Another telling response is in Adopters’ and Supers’ interest in “secondary aspects” of the coffee itself, such as origin specifics and certifications. For both groups, flavor is significantly more important than details such as farm identification and processing, but Adopters respond more positively to description of flavor combinations and expectations (60%) than Supers do (46%).

What the data captured here is able to provide is the view from 30,000 feet that’s difficult, if not impossible, to glean from the up-close but limited conversations we have across the counter or at the threshold of our cafés, as we try to convince new customers to take that first step inside toward the queue. How do we marry our ideals of quality, price, and experience in a way that enhances the emotional connection consumers long to have with their coffee?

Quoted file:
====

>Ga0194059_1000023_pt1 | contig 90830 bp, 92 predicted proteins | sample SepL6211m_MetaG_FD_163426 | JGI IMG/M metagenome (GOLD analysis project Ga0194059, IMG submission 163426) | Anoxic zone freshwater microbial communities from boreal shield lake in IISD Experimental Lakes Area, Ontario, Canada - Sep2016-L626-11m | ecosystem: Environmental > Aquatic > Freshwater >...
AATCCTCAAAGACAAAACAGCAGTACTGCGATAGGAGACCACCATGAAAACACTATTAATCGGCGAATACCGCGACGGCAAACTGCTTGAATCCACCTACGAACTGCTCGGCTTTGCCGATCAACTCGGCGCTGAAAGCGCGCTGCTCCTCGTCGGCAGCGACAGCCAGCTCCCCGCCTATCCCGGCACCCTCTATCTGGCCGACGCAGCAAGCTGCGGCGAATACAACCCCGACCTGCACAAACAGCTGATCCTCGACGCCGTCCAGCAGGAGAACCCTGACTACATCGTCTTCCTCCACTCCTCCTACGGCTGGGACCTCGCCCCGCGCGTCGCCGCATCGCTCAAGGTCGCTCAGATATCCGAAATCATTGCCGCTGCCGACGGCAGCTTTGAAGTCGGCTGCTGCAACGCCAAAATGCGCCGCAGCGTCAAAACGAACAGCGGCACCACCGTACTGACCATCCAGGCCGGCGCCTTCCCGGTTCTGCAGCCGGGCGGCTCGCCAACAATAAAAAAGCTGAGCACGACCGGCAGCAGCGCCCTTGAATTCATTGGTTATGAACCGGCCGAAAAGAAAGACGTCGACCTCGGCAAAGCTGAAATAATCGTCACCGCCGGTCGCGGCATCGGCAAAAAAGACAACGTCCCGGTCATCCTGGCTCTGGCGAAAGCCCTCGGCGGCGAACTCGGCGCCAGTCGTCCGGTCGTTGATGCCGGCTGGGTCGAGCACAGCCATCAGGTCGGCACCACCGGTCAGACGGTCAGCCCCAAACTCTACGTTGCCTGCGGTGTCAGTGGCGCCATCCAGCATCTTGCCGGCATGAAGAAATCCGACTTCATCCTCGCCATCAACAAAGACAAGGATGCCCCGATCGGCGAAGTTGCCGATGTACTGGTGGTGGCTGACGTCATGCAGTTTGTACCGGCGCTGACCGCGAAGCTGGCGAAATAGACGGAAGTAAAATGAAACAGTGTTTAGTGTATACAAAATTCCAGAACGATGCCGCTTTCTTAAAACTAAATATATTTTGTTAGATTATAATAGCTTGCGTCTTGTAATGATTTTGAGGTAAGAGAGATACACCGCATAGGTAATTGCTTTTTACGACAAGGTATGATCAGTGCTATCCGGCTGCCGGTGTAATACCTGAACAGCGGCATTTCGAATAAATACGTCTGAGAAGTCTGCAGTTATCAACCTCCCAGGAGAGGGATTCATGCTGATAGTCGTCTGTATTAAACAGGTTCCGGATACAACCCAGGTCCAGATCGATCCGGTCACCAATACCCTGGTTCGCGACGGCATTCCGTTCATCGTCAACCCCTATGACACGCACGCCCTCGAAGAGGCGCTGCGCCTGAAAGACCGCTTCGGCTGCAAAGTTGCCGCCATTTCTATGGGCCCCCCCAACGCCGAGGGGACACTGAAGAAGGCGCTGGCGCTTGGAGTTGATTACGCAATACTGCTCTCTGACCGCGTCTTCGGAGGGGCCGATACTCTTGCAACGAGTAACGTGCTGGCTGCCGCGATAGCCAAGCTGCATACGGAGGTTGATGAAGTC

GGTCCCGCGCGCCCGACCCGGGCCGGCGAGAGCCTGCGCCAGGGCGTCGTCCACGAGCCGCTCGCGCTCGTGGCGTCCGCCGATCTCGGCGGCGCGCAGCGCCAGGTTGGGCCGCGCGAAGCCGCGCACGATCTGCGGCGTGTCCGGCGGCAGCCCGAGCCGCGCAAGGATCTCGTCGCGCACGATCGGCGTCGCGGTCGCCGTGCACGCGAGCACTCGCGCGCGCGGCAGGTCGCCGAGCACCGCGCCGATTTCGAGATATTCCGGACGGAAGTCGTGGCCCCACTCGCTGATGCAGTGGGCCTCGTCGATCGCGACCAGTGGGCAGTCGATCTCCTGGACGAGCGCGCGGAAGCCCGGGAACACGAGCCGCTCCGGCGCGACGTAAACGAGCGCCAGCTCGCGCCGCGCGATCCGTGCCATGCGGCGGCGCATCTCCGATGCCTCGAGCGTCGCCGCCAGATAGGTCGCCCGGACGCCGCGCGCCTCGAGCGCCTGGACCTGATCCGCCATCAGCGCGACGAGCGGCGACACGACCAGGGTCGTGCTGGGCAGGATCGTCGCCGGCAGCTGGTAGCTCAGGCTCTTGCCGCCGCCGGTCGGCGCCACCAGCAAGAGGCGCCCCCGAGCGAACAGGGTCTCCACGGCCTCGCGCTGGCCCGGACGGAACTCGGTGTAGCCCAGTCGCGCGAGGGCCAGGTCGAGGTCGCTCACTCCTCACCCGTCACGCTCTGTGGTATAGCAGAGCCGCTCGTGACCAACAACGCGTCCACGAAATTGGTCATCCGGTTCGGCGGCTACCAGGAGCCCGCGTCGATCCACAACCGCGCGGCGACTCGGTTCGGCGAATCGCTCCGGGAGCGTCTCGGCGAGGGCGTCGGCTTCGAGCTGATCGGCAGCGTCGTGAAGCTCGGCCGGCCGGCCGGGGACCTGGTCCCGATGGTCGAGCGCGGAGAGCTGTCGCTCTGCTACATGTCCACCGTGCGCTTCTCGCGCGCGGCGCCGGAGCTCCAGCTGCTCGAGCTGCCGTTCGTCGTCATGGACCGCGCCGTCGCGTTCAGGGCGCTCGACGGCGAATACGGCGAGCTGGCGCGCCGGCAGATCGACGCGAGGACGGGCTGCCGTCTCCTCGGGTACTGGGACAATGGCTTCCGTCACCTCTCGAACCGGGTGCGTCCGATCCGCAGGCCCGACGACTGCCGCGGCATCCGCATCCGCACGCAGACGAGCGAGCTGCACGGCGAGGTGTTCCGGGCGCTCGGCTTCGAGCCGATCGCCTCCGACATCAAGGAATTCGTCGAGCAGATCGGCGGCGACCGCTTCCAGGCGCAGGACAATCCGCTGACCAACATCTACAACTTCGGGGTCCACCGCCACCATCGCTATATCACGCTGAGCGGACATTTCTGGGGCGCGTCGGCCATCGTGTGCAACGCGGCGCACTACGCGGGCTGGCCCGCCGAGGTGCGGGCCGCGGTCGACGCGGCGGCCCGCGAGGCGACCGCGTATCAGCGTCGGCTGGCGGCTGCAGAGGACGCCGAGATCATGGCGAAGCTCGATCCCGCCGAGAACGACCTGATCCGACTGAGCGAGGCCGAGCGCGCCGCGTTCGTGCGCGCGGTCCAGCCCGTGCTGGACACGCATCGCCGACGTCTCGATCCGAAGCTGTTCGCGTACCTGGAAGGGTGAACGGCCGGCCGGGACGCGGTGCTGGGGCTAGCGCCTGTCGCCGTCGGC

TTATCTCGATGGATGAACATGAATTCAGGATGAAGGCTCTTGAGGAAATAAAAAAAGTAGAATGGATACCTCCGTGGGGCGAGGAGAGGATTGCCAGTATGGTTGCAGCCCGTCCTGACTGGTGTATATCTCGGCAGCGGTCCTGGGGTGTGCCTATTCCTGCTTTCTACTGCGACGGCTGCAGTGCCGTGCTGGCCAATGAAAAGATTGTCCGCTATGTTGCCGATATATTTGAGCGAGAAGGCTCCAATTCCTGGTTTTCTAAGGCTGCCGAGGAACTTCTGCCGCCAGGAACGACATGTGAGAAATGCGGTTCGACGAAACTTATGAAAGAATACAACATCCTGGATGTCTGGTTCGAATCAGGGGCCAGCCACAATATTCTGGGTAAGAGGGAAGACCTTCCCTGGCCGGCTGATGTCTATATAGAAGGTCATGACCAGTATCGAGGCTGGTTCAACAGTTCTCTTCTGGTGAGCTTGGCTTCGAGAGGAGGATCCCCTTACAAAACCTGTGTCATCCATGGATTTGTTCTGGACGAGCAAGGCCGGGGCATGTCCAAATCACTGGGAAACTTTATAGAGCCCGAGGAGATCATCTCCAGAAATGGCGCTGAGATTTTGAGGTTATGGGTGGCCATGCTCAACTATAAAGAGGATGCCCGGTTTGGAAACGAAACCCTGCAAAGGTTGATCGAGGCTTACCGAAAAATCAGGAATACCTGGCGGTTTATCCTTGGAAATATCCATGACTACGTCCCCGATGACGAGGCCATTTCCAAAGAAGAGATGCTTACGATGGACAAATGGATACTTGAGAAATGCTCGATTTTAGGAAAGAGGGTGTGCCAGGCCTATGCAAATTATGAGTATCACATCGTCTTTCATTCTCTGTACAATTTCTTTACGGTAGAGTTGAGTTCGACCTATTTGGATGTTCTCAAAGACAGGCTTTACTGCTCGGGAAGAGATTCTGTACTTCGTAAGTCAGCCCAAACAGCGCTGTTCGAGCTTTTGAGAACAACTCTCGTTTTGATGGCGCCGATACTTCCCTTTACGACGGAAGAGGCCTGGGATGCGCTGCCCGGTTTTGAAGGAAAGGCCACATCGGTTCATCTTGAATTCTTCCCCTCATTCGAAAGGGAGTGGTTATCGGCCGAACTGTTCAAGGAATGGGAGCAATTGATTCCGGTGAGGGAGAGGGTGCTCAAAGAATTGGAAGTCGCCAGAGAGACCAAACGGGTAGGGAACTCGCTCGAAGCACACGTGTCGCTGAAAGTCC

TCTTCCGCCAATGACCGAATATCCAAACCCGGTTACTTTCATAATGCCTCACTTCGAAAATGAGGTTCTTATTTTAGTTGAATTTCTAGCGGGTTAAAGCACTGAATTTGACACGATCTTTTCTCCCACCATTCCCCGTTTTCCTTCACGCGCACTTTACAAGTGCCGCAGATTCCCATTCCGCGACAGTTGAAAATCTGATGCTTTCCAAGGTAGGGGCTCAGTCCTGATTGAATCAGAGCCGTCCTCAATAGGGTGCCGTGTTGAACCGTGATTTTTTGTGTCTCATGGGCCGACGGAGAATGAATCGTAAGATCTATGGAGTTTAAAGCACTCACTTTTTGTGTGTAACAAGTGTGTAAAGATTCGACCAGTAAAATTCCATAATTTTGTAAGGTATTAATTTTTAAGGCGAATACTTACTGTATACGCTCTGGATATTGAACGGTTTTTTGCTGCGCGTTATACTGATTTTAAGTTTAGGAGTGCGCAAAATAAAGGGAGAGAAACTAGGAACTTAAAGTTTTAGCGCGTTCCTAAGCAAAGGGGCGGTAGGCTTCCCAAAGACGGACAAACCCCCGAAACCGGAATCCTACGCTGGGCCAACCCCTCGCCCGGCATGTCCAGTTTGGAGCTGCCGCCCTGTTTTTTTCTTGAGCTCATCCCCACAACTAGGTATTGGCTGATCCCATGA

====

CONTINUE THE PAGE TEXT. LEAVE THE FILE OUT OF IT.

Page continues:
The reach of this research is beyond what most retailers are capable of compiling, and by closely studying these data points and comparing them with our individual experiences in the industry, we have a better chance of connecting the dots between new segments of the consumer population and our growing specialty coffee businesses — since, after all, more people drinking better coffee means more better coffee for people to drink.

To learn more about the research and to order a copy of the report, please visit

Erin Meister is the content specialist at Cafe Imports.